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32. CHAPTER XXXII (continued)
There was a look, a start, an exclamation on hearing this, which astonished Sir Thomas; but what was his increase of astonishment on hearing her exclaim--"Oh! no, sir, I cannot, indeed I cannot go down to him. Mr. Crawford ought to know-- he must know that: I told him enough yesterday to convince him; he spoke to me on this subject yesterday, and I told him without disguise that it was very disagreeable to me, and quite out of my power to return his good opinion."
"I do not catch your meaning," said Sir Thomas, sitting down again. "Out of your power to return his good opinion? What is all this? I know he spoke to you yesterday, and (as far as I understand) received as much encouragement to proceed as a well-judging young woman could permit herself to give. I was very much pleased with what I collected to have been your behaviour on the occasion; it shewed a discretion highly to be commended. But now, when he has made his overtures so properly, and honourably-- what are your scruples now?"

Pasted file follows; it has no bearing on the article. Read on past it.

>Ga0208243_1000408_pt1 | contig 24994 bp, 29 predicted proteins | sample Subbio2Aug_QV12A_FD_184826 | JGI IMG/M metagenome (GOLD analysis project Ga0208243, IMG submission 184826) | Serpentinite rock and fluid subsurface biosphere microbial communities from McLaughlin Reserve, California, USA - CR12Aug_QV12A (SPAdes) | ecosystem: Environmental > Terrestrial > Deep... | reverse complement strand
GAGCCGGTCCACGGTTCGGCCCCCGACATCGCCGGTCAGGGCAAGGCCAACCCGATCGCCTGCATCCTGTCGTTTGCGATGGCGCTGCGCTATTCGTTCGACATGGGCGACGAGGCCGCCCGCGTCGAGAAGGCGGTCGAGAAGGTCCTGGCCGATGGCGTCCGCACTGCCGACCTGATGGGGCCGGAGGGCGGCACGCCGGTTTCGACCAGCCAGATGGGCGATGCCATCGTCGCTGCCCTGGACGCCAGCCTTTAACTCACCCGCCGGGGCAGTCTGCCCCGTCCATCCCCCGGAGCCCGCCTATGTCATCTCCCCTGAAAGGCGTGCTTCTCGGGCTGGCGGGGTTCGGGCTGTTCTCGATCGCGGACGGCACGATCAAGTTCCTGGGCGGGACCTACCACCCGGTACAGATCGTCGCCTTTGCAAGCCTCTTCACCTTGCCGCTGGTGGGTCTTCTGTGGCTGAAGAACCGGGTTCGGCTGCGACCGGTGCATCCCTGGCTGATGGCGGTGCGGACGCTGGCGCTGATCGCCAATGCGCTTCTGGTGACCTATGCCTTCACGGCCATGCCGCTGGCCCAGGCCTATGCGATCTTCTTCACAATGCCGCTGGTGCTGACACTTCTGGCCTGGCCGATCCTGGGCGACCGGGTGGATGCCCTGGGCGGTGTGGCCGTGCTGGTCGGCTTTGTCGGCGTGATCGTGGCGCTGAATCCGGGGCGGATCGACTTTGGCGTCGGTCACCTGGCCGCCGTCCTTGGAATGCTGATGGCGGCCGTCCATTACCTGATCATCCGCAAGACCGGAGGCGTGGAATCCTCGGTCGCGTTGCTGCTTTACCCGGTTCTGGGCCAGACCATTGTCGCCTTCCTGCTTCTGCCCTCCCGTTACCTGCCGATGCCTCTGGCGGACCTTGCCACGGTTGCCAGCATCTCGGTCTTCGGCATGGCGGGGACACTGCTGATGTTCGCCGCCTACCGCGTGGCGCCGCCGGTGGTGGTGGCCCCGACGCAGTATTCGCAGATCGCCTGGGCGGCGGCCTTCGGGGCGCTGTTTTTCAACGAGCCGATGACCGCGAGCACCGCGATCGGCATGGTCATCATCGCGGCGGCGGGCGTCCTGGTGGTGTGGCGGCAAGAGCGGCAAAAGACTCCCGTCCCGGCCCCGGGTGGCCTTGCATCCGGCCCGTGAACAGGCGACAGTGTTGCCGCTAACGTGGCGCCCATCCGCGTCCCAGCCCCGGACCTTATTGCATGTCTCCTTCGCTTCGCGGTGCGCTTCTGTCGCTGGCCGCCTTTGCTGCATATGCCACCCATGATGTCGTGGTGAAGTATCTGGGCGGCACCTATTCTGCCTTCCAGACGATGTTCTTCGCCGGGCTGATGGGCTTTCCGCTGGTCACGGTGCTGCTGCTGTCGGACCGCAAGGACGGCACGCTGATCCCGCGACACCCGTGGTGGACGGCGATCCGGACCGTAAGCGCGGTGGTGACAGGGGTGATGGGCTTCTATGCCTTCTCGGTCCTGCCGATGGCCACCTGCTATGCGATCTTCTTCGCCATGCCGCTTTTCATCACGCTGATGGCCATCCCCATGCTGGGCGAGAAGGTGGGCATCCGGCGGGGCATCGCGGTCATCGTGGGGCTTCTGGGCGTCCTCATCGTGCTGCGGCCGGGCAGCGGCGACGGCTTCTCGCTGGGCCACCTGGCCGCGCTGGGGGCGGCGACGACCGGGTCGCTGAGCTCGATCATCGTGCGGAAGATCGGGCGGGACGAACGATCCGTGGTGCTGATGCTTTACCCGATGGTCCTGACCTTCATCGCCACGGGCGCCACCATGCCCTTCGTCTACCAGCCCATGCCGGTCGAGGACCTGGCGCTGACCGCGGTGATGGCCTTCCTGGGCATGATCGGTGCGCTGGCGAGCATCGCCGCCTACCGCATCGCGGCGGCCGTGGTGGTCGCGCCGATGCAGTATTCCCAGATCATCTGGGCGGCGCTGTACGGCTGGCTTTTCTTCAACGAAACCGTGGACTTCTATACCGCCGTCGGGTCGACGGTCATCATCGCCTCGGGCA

"You are mistaken, sir," cried Fanny, forced by the anxiety of the moment even to tell her uncle that he was wrong; "you are quite mistaken. How could Mr. Crawford say such a thing? I gave him no encouragement yesterday. On the contrary, I told him, I cannot recollect my exact words, but I am sure I told him that I would not listen to him, that it was very unpleasant to me in every respect, and that I begged him never to talk to me in that manner again. I am sure I said as much as that and more; and I should have said still more, if I had been quite certain of his meaning anything seriously; but I did not like to be, I could not bear to be, imputing more than might be intended. I thought it might all pass for nothing with him."
She could say no more; her breath was almost gone.
"Am I to understand," said Sir Thomas, after a few moments' silence, "that you mean to refuse Mr. Crawford?"
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